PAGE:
To get started, we aligned on the project direction, learned more about one another, and set formal expectations and norms as a team.
After weeks of settling on the right team, I was excited to finally start our startup studio experiment! However, we felt that there were several things we had to do first to make sure the team ran smoothly. So, we decided to do a formal kick-off, with a four goals in mind:
The first thing we discussed was what the goal of the project is. This sounds easy, but there’s actually a wide range of goals that individuals had about the project. Some of us felt that success would mean starting a company at the end, while other were more interested in the venture design process, regardless of whether a venture came out of it. After some discussion, we agreed that the goal is to come up with a single working venture idea. Whether or not this iteration of the Core Team then starts that venture will be decided at the end of the project. While some team members are still primarily excited about the process, agreeing on this final goal will keep us focused.
An important part of working with new people is understanding how they work best. Both Vince and I used to work at McKinsey, where every new project starts with a “team learning”, so we decided to try something similar for BSS. During a team learning, the members of the team talk about their working preferences. For example, we talked about when and where each of of us are most productive, down to the tactical details of time of day, location, and best communication channels. We also discussed our working preferences and strengths more generally (spoiler: engineers, product people, designers and business people often work differently!). To make this more concrete, we also each took a Meyers-Briggs personality test beforehand and discussed what our various MBTI types meant for what would make each of us most likely to be productive. Finally, we made sure to discuss what our individual goals and aspirations are for the project, so we can make sure each team member feels like their time is being well-spent.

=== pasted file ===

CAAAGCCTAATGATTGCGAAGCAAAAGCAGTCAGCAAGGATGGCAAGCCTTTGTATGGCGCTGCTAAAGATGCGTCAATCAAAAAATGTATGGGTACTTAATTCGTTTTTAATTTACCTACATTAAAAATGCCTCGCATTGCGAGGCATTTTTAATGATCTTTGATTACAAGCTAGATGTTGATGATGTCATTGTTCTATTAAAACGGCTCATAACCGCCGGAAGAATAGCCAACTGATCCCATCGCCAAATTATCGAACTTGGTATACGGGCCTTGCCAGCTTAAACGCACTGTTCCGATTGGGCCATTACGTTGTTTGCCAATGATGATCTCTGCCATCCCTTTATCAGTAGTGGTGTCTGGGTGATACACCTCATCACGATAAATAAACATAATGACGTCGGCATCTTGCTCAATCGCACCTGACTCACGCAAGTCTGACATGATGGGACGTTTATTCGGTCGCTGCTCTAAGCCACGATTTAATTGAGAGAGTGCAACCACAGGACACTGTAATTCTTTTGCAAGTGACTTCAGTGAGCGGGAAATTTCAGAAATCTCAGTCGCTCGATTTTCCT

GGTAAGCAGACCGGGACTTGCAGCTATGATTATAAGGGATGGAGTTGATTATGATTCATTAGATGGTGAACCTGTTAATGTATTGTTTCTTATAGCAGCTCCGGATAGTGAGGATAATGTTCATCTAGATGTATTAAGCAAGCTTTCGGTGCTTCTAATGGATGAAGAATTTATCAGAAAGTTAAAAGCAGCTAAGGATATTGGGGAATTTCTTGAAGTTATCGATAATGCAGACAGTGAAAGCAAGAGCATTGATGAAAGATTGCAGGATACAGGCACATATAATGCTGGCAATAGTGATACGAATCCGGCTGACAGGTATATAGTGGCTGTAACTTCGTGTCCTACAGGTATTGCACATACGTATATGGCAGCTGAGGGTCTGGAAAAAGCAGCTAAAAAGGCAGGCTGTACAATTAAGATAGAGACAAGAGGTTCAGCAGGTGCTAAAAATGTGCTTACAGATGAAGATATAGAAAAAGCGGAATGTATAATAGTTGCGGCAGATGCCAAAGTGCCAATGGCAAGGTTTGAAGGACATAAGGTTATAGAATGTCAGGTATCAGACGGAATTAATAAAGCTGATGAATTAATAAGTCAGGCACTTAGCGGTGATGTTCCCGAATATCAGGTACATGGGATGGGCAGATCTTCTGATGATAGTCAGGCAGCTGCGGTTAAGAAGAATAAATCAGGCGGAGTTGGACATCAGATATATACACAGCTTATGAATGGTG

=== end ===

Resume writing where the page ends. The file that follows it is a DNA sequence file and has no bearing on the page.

Another important piece of the kick-off was the team agreement. We wanted to make sure that team norms were explicitly understood and agreed to by everyone, so we didn’t end up with a major disagreement down the line — especially about something that seems obvious. We ended up discussing and drafting a document, which we all took a week to think about and sign. The team agreement included things like:
- What do we do if someone isn’t pulling their weight?
- How do we handle team disagreements?
- What are our expectations on time put into the project per week?
We hope that by writing down and agreeing on these items ahead of time, we’ll be better equipped to handle any tough situations that arise. Things like equity splits we’ll draft at the end of the project.
Tactical Team Norms
The last element we discussed were the team norms — in other words, how the team would actually run and stay organized and on track.
- One 3-hour meeting each week
- Asana for project management
- Slack for team communications
- Google documents for ongoing project research
- Google calendar for ongoing team meetings
- Medium for our blog posts
Once aligned on the nitty-gritty, we were ready to get started! We knew that coming up with a target population was critical to start doing actual work. So, for the first week, we decided to spent the majority of our time thinking about what populations we were excited about and doing macro level research (think research papers and article vs in-person interviews). Stay tuned on which one we chose!